Oh no you didn't - The Crevasse

Monday, May 29, 2017.  Before I went to Denali, my research showed that large deep crevasses were rare. Yes you could fall into a hole up to your knees or your waist or even your chest. But those "swingers" where you were hanging by your rope in a crack were very rare.

On our second day, one of our team fell into a swinger (sled, pack and all). It took two guides about an hour to get it and him all out using snow anchors and pulleys. When we got to 14,000' camp, we learned that a climber from a different team had fallen into a swinger, broken his pelvis, and had to be airlifted off the mountain.

On my last day, coming down from 7,800' camp, the strange and unexpected occurred.  We were a rope team of five. I was second from last (number 4) and the guide was first. Number two on the rope post-holed through soft snow and fell down. After struggling a couple minutes he was able to right himself and continue down the hill. Number three on the rope jumped over the hole but the sled she was dragging behind her caught the lip of the hole and tore it open even larger.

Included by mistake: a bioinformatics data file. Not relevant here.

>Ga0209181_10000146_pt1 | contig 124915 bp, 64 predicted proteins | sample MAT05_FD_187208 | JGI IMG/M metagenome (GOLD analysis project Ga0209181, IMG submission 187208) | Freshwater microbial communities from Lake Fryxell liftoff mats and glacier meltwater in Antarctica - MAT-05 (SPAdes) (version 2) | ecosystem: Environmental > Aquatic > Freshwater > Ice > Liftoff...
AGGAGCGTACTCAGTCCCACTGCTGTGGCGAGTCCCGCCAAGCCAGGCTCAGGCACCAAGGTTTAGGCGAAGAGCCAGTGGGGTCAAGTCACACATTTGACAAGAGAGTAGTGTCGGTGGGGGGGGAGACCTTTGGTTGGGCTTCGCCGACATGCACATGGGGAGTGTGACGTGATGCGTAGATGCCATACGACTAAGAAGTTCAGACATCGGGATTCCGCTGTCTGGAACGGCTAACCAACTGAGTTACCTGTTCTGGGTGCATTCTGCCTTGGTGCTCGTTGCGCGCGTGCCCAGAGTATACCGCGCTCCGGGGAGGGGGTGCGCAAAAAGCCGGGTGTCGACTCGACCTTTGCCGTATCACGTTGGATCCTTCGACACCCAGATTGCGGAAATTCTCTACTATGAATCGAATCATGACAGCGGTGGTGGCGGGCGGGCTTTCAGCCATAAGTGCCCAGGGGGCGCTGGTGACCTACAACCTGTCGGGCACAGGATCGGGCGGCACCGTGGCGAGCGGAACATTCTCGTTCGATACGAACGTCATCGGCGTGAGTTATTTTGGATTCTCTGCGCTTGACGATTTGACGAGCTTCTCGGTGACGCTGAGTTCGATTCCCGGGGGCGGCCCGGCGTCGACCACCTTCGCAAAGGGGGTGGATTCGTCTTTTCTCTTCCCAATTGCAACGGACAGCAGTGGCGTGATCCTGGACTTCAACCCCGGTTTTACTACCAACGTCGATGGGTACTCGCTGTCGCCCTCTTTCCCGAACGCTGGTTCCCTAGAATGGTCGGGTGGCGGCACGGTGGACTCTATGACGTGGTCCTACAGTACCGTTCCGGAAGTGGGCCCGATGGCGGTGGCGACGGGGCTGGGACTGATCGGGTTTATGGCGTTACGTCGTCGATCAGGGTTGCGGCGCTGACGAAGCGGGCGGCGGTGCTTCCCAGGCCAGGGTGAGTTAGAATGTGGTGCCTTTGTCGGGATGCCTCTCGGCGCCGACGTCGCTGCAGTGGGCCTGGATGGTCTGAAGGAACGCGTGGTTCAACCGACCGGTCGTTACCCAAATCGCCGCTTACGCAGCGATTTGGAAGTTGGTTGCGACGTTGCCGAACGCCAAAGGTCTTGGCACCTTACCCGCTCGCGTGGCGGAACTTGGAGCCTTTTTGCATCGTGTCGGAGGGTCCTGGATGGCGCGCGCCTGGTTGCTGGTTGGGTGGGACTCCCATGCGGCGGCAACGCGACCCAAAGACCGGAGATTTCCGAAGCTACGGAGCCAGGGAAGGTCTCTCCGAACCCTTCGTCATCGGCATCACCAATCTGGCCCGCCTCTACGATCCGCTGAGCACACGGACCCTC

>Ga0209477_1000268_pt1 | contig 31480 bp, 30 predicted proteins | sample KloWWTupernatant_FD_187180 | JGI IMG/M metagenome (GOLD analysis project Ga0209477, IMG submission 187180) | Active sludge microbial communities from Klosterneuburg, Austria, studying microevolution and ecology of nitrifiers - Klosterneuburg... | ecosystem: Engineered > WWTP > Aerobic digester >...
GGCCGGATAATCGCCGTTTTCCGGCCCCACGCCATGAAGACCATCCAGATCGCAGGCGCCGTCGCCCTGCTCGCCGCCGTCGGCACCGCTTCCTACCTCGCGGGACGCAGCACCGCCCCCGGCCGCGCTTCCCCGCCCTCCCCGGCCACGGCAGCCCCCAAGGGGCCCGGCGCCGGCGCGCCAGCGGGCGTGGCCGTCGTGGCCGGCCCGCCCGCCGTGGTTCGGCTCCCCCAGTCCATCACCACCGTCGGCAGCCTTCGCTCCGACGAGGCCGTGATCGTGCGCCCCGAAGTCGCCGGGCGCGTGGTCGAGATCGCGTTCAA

By the time I reached the hole it was too large to jump. The guide yelled back to me instructions to probe around it and find a stable bridge to cross. As I moved laterally, probing with my ski pole, the snow around me gave way and down I went. Seconds later I found myself dangling 6 feet below the surface of a 25 foot deep crevasse.

Inside the crevasse was beautiful. It was about 30 feet wide, 5 feet across at the top and 2 feet across at the bottom. I could see the snow bridge above me and the light shining through it to the bottom. Quiet. Surreal.

Climbers three and five had done their jobs beautifully. They had locked down and were holding me suspended on the rope. Minutes later the guide dropped a second rope into the hole which I clipped to my pack with a carabiner. After he hauled out my pack and my polls, I attached the second rope to my belay loop and my team pulled me to safety.

30-minutes later...I was shaken and a little chilled (how I like my martinis), but none the worse for wear. We found a solid bridge for climber five to cross. Onward we continued to base camp.


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